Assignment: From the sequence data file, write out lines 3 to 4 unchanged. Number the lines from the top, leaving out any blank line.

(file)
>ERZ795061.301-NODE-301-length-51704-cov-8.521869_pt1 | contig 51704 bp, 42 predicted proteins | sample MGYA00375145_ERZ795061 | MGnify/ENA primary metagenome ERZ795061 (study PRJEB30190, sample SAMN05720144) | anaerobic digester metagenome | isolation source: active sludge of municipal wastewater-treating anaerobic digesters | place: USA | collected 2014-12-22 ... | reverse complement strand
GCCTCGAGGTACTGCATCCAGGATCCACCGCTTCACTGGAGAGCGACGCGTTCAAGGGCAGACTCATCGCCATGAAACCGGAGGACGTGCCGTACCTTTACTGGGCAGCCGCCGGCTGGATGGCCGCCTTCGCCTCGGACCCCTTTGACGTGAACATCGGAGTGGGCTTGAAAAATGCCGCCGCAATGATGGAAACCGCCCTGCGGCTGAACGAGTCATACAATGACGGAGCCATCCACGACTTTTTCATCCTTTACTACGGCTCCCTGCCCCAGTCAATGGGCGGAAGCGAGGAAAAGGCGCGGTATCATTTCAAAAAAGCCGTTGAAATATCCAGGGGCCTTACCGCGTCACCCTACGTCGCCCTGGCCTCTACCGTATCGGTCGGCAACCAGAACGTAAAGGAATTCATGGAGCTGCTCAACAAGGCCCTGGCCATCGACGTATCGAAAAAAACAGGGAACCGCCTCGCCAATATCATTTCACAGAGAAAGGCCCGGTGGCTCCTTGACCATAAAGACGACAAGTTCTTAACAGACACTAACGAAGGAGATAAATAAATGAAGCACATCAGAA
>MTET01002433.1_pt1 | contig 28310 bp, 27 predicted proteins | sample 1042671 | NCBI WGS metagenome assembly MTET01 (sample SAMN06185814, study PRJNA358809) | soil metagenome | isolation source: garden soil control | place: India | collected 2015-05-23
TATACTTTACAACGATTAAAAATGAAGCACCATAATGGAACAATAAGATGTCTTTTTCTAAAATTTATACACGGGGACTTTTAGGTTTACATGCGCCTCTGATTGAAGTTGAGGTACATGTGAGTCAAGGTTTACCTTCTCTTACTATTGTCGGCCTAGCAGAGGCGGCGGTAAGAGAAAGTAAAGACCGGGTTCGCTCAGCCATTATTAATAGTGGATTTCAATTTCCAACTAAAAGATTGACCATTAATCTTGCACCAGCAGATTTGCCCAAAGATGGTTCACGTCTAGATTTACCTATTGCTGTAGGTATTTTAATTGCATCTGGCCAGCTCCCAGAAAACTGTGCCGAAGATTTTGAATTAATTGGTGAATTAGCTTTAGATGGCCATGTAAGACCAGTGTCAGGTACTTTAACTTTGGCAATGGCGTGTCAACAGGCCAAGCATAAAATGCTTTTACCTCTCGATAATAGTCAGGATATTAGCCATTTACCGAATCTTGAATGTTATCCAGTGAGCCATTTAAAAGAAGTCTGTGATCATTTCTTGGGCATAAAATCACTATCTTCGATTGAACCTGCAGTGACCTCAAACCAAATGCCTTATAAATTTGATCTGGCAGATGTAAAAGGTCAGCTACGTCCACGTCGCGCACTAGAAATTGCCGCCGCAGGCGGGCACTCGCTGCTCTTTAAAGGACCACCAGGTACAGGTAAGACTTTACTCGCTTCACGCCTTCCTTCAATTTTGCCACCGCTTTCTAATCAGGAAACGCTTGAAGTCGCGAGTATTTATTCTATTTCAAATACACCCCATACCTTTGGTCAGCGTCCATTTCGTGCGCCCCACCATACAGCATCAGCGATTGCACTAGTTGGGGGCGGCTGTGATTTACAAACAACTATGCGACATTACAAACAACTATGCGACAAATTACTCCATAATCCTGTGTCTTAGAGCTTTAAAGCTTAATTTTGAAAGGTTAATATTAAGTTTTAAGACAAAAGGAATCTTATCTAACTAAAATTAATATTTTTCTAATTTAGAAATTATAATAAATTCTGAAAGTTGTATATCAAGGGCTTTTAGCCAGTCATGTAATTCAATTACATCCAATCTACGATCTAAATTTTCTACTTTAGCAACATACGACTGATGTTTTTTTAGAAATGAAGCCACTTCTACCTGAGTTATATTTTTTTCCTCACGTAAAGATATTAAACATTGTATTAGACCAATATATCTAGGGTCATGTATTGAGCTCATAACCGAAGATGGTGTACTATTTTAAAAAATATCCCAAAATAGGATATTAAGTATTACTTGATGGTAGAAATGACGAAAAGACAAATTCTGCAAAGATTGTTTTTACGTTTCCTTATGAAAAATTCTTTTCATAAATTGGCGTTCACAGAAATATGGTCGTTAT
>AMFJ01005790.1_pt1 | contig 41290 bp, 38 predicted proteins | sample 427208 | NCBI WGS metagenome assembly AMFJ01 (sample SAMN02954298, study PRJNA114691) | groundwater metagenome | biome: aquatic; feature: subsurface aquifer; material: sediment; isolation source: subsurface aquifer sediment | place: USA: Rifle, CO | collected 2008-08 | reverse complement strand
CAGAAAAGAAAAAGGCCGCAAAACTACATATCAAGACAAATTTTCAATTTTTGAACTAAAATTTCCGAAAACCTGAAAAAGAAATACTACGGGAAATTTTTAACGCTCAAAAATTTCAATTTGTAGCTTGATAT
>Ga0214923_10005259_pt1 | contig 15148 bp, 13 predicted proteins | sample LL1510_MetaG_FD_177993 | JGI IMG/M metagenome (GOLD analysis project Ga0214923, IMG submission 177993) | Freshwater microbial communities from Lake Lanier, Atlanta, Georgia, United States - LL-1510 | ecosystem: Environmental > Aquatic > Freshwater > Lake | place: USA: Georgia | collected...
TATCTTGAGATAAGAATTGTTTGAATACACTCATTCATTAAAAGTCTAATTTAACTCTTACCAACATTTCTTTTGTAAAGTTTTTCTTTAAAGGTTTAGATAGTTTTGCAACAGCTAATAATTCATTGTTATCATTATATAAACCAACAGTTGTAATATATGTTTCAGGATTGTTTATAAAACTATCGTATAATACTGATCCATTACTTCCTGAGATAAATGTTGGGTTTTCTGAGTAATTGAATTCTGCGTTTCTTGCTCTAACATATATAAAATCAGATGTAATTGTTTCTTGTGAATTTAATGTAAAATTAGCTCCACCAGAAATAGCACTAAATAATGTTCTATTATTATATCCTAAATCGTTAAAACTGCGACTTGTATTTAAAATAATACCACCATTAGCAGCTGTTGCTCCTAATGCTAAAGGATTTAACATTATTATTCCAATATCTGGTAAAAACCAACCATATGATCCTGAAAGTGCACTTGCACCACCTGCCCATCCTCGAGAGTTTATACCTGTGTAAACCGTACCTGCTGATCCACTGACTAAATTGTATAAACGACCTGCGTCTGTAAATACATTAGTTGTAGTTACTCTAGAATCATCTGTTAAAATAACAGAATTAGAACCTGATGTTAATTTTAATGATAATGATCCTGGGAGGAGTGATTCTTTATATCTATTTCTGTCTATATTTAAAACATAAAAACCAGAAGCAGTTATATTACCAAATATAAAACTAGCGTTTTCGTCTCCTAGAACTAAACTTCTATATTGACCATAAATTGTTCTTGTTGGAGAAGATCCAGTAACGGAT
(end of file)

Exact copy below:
>MTET01002433.1_pt1 | contig 28310 bp, 27 predicted proteins | sample 1042671 | NCBI WGS metagenome assembly MTET01 (sample SAMN06185814, study PRJNA358809) | soil metagenome | isolation source: garden soil control | place: India | collected 2015-05-23
TATACTTTACAACGATTAAAAATGAAGCACCATAATGGAACAATAAGATGTCTTTTTCTAAAATTTATACACGGGGACTTTTAGGTTTACATGCGCCTCTGATTGAAGTTGAGGTACATGTGAGTCAAGGTTTACCTTCTCTTACTATTGTCGGCCTAGCAGAGGCGGCGGTAAGAGAAAGTAAAGACCGGGTTCGCTCAGCCATTATTAATAGTGGATTTCAATTTCCAACTAAAAGATTGACCATTAATCTTGCACCAGCAGATTTGCCCAAAGATGGTTCACGTCTAGATTTACCTATTGCTGTAGGTATTTTAATTGCATCTGGCCAGCTCCCAGAAAACTGTGCCGAAGATTTTGAATTAATTGGTGAATTAGCTTTAGATGGCCATGTAAGACCAGTGTCAGGTACTTTAACTTTGGCAATGGCGTGTCAACAGGCCAAGCATAAAATGCTTTTACCTCTCGATAATAGTCAGGATATTAGCCATTTACCGAATCTTGAATGTTATCCAGTGAGCCATTTAAAAGAAGTCTGTGATCATTTCTTGGGCATAAAATCACTATCTTCGATTGAACCTGCAGTGACCTCAAACCAAATGCCTTATAAATTTGATCTGGCAGATGTAAAAGGTCAGCTACGTCCACGTCGCGCACTAGAAATTGCCGCCGCAGGCGGGCACTCGCTGCTCTTTAAAGGACCACCAGGTACAGGTAAGACTTTACTCGCTTCACGCCTTCCTTCAATTTTGCCACCGCTTTCTAATCAGGAAACGCTTGAAGTCGCGAGTATTTATTCTATTTCAAATACACCCCATACCTTTGGTCAGCGTCCATTTCGTGCGCCCCACCATACAGCATCAGCGATTGCACTAGTTGGGGGCGGCTGTGATTTACAAACAACTATGCGACATTACAAACAACTATGCGACAAATTACTCCATAATCCTGTGTCTTAGAGCTTTAAAGCTTAATTTTGAAAGGTTAATATTAAGTTTTAAGACAAAAGGAATCTTATCTAACTAAAATTAATATTTTTCTAATTTAGAAATTATAATAAATTCTGAAAGTTGTATATCAAGGGCTTTTAGCCAGTCATGTAATTCAATTACATCCAATCTACGATCTAAATTTTCTACTTTAGCAACATACGACTGATGTTTTTTTAGAAATGAAGCCACTTCTACCTGAGTTATATTTTTTTCCTCACGTAAAGATATTAAACATTGTATTAGACCAATATATCTAGGGTCATGTATTGAGCTCATAACCGAAGATGGTGTACTATTTTAAAAAATATCCCAAAATAGGATATTAAGTATTACTTGATGGTAGAAATGACGAAAAGACAAATTCTGCAAAGATTGTTTTTACGTTTCCTTATGAAAAATTCTTTTCATAAATTGGCGTTCACAGAAATATGGTCGTTAT